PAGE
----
Blue Man Group has been running in Chicago for 20 years now. That’s a lot of paint splashed during drum solos, replacement drum heads, marshmallows and Jell-O.
But beneath every Blue Man is a real-life person munching on Cap’n Crunch, pounding on PVC pipes and spitting paint everywhere.
As part of Blue Man Group’s 20th Chicago anniversary, the production invited The Chronicle to see its Oct. 5 show and chat with some of the people behind two decades of madness.
The show, with its oddball humor and mysteriously intimidating leading men, is nothing short of bizarre—but that’s the point, according to 18-year veteran Blue Man Eric Gebow.
“Whatever [the meaning] is, we try not to define what we want people to walk away from the show with,” said Gebow, who has played a Blue Man everywhere from New York City to Tokyo throughout his career.
The performance includes scientific information on how eyeballs work, cautionary animations of cellphone users getting hit by cars and a sort of rock concert dance move routine. The only consistent thing about it is inconsistency.
“One of the cool things is that people get so many different things out of it,” said Jeff Quay, music director, who has been with the Chicago Blue Man Group since its inception. “It’s kind of cool because we know the show on that more intimate level—all those layers—so it’s really interesting when someone can tap into that. But it’s just as valid when someone [simply] has a great time.”
As Quay spoke, Gebow’s two fellow Blue Men—still completely in character—poked their heads in to observe the question and answer session. They waved sheepishly and wordlessly from behind a curtain before retreating backstage.
Lucky—or unlucky, depending on an individual’s opinion—audience members are even tapped to participate at points. The three Blue Men may invite a guest to a candlelit Twinkie dinner, or strap them in a jumpsuit, paint them and slam them into a wall to create a morbidly comical surrealist art piece.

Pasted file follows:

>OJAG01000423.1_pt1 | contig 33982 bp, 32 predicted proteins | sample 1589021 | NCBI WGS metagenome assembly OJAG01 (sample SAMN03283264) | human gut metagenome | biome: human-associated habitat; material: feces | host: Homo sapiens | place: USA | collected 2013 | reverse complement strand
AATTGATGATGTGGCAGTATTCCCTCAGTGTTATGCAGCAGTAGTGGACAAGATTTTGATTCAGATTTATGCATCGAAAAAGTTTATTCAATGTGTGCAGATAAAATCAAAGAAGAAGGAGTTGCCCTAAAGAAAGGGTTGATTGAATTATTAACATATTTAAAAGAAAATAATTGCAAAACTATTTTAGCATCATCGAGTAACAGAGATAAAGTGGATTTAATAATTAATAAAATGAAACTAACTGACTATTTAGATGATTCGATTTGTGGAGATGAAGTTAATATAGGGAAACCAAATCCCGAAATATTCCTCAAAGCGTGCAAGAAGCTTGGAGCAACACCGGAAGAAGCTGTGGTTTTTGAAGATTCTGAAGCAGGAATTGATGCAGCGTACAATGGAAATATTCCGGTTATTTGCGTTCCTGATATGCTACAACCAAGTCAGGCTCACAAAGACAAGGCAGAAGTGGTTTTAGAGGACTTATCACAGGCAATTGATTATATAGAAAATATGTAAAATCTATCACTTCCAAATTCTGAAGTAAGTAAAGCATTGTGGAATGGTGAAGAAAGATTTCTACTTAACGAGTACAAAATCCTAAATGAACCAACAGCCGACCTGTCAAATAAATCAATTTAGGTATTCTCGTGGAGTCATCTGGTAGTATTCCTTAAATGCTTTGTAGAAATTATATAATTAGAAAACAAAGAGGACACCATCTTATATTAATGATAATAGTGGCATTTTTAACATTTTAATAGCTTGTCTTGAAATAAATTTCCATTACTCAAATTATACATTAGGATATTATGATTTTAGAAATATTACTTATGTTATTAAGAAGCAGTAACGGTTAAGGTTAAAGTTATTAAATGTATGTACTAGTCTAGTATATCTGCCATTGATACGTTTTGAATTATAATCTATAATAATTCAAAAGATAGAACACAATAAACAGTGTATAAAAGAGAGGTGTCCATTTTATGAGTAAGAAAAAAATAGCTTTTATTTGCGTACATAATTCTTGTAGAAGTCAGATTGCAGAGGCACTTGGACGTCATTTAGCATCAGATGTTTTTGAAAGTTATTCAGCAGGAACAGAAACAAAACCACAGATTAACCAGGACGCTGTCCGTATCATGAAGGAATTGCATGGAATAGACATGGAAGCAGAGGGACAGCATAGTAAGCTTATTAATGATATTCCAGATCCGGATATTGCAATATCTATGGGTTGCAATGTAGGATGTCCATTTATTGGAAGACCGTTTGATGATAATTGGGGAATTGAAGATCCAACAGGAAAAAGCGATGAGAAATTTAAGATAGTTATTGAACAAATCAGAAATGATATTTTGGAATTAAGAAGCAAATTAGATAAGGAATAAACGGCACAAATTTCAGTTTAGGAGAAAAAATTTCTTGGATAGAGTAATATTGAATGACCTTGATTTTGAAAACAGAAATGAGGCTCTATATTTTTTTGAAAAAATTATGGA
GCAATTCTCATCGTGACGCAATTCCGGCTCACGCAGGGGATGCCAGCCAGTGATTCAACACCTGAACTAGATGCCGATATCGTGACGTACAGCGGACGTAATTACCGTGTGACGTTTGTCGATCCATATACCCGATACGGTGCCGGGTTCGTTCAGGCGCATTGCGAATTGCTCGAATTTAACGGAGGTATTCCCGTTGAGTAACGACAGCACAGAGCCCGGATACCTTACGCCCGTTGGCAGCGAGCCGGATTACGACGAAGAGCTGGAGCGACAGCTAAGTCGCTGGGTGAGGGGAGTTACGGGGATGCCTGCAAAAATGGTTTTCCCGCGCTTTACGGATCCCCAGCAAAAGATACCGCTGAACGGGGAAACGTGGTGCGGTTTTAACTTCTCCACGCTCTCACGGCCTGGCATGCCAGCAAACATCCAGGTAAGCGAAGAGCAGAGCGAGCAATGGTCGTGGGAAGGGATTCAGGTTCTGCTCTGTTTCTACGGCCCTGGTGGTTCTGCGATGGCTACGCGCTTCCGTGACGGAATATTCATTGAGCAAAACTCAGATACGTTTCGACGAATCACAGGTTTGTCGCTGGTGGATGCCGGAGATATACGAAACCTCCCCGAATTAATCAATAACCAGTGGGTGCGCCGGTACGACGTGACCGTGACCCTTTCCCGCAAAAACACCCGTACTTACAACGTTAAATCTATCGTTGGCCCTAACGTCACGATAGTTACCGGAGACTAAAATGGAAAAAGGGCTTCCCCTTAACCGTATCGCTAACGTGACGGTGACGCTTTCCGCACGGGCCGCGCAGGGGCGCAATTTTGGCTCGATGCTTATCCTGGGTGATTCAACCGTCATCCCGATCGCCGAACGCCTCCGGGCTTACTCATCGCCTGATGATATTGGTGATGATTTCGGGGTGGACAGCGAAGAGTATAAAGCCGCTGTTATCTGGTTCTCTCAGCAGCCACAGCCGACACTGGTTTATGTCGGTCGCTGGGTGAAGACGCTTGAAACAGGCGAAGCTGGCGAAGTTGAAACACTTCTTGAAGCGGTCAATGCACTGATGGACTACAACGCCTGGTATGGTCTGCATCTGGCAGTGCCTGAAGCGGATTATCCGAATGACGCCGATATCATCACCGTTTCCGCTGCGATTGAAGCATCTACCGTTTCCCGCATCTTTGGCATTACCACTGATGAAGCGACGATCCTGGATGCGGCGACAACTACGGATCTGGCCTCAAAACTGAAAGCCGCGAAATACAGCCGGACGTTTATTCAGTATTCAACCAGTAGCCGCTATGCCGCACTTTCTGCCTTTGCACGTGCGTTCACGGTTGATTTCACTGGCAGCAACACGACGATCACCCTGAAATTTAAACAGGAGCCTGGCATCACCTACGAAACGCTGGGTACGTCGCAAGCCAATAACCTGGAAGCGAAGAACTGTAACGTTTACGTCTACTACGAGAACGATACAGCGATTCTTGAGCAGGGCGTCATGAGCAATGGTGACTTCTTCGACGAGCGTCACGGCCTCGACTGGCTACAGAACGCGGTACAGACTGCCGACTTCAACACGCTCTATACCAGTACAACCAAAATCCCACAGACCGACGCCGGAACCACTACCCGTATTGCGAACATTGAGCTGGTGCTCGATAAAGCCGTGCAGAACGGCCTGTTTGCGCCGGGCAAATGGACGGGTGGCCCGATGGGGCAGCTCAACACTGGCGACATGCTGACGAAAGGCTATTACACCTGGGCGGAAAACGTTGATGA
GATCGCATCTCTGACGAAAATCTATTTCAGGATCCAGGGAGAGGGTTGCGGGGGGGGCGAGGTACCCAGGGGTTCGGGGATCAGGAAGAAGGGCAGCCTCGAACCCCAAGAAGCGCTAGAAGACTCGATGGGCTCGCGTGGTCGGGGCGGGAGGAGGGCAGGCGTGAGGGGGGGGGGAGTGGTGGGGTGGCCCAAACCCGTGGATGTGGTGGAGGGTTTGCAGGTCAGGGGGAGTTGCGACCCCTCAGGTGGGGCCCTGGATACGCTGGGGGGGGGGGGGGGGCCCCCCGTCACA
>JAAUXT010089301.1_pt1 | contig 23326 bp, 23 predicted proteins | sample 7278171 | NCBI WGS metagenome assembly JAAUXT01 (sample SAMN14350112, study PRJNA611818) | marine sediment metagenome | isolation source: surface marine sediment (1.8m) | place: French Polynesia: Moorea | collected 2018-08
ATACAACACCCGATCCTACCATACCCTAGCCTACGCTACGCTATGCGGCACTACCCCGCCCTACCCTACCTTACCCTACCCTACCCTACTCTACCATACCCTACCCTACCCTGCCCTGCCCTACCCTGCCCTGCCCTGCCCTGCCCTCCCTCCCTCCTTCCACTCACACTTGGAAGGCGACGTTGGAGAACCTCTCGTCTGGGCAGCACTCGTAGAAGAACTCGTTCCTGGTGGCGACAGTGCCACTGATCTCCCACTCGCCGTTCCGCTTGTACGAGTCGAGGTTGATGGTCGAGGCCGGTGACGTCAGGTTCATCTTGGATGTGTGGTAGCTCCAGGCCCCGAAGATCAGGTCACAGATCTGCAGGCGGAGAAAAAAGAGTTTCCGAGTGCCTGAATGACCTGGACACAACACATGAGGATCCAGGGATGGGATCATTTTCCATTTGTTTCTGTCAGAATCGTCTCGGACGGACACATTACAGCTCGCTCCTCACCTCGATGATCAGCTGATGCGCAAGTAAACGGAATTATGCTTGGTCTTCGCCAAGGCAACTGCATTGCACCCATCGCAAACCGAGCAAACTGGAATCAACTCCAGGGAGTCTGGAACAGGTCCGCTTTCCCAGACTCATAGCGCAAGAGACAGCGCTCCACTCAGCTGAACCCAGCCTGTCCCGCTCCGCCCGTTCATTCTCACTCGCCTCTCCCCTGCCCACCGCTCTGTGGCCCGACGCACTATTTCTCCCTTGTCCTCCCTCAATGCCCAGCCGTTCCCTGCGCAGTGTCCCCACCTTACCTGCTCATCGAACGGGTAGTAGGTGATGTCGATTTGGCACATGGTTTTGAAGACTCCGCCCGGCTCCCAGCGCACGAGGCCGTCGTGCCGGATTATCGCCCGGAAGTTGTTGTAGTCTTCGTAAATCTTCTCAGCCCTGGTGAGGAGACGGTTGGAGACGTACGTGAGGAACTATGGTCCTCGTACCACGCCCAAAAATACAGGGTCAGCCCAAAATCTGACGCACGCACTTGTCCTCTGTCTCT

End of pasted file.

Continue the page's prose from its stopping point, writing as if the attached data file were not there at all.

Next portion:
But not all audience members are so accommodating. One woman at the Oct. 5 show refused to join the performers for the romantic dinner. Moments like that call for some on-the-fly thinking from the band and the Blue Men.
“That’s when we’re tested,” Quay said. “All bets are off. We can let go of the script for a moment because we have to deal.”
Quay, who also played drums for the performance, had the band stay in a perpetual swell while Gebow and his fellow performers hurried to find another dinner date.
“We had that moment when we had to bail on that and start over,” Gebow recalled. “That whole relationship there is a very sort of living thing between us and the band. Tonight was a really good example of how we just had to wait it out a little bit.”
Every individual show plays out a bit differently, but every group of performers—whether it be in Chicago, Las Vegas or Boston—switches things up from how Blue Man Group’s founding trio did. However, they try not to infringe on the original vision too much, said stage manager Jenn Kincaid, who has been with the group since 2012.
“There’s constant note sessions that happen after every show,” Kincaid said after Gebow noted that new performers will sometimes take bits too far. “From our perspective of things, it’s really hard to come in and to learn the language of the company, and [work with] the guys who have been here for a really long time and know it way better than you do.”
The Blue Man Group is throwing a proper 20th anniversary party Oct. 12 with a special birthday performance, which will include “a few surprises” and free treats from Sprinkles Cupcakes after the show, according to an Oct. 3 press release.
“We want [viewers] to have some kind of meaningful experience,” Quay said. “For a lot of people it’s just being entertained and laughing and that’s cool.”